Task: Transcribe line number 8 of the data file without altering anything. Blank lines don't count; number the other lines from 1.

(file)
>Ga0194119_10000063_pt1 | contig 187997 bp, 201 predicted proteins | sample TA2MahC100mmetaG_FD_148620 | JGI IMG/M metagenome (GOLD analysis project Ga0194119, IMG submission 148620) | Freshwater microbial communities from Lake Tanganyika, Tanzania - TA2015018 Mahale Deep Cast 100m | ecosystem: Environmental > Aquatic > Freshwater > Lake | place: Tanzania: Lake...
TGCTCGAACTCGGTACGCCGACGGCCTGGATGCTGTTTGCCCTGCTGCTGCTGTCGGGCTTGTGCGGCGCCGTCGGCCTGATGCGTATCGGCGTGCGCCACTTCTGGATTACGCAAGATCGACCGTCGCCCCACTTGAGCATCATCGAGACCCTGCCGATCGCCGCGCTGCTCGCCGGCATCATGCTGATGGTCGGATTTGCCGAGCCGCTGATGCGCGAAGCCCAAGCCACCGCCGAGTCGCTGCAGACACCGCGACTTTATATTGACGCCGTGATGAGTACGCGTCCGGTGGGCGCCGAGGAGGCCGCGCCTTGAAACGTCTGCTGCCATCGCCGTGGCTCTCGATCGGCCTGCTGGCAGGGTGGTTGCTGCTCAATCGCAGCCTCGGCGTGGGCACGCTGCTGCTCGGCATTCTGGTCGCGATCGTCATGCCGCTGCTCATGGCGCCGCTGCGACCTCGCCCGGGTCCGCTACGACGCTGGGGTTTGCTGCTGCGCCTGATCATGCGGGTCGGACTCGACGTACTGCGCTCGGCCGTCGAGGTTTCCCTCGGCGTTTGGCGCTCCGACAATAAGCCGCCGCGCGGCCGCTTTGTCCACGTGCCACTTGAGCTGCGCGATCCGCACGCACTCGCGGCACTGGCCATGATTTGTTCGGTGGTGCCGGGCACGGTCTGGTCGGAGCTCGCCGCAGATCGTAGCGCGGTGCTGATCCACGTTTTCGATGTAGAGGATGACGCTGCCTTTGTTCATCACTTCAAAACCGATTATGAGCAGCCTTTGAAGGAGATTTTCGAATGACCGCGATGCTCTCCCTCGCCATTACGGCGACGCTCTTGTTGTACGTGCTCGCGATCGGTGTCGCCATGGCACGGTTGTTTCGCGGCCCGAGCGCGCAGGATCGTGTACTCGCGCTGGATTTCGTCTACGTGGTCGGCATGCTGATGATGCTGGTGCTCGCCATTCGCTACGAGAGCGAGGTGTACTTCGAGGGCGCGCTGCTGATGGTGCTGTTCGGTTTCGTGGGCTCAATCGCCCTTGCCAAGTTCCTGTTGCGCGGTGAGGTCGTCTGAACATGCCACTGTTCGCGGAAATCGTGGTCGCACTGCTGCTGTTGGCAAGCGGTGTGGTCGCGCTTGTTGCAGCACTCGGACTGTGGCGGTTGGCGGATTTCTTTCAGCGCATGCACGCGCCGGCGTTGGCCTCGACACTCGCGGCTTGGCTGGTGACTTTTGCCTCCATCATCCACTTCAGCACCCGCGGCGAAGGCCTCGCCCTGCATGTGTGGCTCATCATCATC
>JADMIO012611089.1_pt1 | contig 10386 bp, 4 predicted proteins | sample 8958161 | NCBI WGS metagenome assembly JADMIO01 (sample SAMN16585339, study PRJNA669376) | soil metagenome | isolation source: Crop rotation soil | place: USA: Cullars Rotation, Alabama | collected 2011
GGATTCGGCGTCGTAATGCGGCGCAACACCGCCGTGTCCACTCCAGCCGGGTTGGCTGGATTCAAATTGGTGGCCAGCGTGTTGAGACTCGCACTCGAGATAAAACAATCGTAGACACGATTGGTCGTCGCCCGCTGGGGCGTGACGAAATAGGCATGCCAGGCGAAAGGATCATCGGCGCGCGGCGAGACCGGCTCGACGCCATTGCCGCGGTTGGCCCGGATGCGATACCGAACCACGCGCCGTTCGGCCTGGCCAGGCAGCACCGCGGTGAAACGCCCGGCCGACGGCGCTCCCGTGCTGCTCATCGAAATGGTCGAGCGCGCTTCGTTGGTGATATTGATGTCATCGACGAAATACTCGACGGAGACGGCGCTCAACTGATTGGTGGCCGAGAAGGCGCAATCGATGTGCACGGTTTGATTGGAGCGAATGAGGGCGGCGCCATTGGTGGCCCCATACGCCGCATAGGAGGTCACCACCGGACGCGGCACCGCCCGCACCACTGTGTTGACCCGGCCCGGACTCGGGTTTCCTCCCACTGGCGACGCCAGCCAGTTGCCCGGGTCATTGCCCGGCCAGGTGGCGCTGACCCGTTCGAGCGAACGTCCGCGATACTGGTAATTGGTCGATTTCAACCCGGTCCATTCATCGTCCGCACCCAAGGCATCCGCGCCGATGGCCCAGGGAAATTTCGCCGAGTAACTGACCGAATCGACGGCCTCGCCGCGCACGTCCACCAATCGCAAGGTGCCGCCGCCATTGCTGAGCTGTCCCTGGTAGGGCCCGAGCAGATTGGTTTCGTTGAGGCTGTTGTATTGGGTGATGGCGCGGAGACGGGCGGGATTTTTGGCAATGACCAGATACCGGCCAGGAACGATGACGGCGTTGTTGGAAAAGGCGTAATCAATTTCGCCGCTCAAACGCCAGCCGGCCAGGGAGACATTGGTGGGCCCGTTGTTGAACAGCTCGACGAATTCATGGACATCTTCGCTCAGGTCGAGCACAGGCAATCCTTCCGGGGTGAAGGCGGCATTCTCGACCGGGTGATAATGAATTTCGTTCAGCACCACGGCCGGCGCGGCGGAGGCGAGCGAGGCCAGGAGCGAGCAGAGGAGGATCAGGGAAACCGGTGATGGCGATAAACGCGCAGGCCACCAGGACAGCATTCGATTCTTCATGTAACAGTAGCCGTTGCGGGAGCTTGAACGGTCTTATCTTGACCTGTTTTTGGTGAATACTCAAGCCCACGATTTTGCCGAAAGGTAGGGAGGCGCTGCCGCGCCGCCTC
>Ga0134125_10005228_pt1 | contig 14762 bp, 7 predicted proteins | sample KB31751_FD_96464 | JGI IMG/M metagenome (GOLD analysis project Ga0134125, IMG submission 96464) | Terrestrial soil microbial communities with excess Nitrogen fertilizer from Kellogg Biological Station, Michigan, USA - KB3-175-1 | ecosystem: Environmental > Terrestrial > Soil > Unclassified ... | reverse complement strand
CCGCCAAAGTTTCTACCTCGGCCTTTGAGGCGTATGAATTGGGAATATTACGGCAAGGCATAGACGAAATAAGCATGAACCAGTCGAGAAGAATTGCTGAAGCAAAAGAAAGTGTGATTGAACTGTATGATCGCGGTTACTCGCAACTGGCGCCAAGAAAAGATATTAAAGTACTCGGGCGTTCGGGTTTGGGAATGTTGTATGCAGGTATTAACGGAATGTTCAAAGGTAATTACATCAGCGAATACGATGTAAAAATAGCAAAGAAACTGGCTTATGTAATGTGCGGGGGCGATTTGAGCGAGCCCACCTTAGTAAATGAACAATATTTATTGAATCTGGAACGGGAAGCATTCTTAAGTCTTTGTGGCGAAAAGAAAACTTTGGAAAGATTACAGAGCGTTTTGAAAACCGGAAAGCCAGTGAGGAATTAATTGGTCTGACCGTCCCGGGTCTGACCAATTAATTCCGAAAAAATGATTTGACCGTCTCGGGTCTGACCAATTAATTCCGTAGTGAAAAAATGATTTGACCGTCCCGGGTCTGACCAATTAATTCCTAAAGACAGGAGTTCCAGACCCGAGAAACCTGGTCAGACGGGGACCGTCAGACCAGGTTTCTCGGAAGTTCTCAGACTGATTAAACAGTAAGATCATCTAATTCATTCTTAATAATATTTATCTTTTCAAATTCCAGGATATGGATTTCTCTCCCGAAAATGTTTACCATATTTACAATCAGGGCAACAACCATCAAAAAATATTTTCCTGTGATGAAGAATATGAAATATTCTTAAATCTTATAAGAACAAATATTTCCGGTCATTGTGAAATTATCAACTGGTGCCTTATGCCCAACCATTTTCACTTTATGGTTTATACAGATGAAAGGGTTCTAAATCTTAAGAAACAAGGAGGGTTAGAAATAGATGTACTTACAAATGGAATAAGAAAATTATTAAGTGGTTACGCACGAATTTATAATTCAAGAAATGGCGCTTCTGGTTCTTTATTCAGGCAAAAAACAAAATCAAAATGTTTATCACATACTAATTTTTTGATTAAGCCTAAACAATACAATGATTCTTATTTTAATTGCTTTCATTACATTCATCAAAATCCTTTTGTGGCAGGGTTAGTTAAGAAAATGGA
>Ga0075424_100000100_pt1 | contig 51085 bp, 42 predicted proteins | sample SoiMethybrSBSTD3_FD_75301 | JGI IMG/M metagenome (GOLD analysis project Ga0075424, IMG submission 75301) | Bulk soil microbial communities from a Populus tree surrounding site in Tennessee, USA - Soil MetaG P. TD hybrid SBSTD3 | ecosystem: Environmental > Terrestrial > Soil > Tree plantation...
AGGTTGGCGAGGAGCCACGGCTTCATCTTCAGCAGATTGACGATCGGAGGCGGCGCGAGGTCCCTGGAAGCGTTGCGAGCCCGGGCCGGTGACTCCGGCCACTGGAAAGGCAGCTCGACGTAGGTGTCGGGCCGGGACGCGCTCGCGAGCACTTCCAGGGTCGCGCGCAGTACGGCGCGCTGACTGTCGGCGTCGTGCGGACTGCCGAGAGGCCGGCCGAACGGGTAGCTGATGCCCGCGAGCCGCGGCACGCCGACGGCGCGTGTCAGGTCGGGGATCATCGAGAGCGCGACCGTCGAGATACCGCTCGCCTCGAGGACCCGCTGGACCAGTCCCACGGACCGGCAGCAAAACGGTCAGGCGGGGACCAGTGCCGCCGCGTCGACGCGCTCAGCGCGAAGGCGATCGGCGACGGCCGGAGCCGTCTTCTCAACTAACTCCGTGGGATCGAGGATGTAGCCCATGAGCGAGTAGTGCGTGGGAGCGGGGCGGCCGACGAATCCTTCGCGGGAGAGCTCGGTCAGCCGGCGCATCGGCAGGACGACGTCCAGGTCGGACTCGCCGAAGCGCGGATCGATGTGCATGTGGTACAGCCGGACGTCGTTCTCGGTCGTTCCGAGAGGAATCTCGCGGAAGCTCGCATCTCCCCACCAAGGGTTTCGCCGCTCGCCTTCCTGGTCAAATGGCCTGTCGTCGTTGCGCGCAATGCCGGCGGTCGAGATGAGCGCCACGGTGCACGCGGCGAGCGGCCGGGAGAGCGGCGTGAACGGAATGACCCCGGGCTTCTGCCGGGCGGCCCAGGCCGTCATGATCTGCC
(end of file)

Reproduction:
AGGTTGGCGAGGAGCCACGGCTTCATCTTCAGCAGATTGACGATCGGAGGCGGCGCGAGGTCCCTGGAAGCGTTGCGAGCCCGGGCCGGTGACTCCGGCCACTGGAAAGGCAGCTCGACGTAGGTGTCGGGCCGGGACGCGCTCGCGAGCACTTCCAGGGTCGCGCGCAGTACGGCGCGCTGACTGTCGGCGTCGTGCGGACTGCCGAGAGGCCGGCCGAACGGGTAGCTGATGCCCGCGAGCCGCGGCACGCCGACGGCGCGTGTCAGGTCGGGGATCATCGAGAGCGCGACCGTCGAGATACCGCTCGCCTCGAGGACCCGCTGGACCAGTCCCACGGACCGGCAGCAAAACGGTCAGGCGGGGACCAGTGCCGCCGCGTCGACGCGCTCAGCGCGAAGGCGATCGGCGACGGCCGGAGCCGTCTTCTCAACTAACTCCGTGGGATCGAGGATGTAGCCCATGAGCGAGTAGTGCGTGGGAGCGGGGCGGCCGACGAATCCTTCGCGGGAGAGCTCGGTCAGCCGGCGCATCGGCAGGACGACGTCCAGGTCGGACTCGCCGAAGCGCGGATCGATGTGCATGTGGTACAGCCGGACGTCGTTCTCGGTCGTTCCGAGAGGAATCTCGCGGAAGCTCGCATCTCCCCACCAAGGGTTTCGCCGCTCGCCTTCCTGGTCAAATGGCCTGTCGTCGTTGCGCGCAATGCCGGCGGTCGAGATGAGCGCCACGGTGCACGCGGCGAGCGGCCGGGAGAGCGGCGTGAACGGAATGACCCCGGGCTTCTGCCGGGCGGCCCAGGCCGTCATGATCTGCC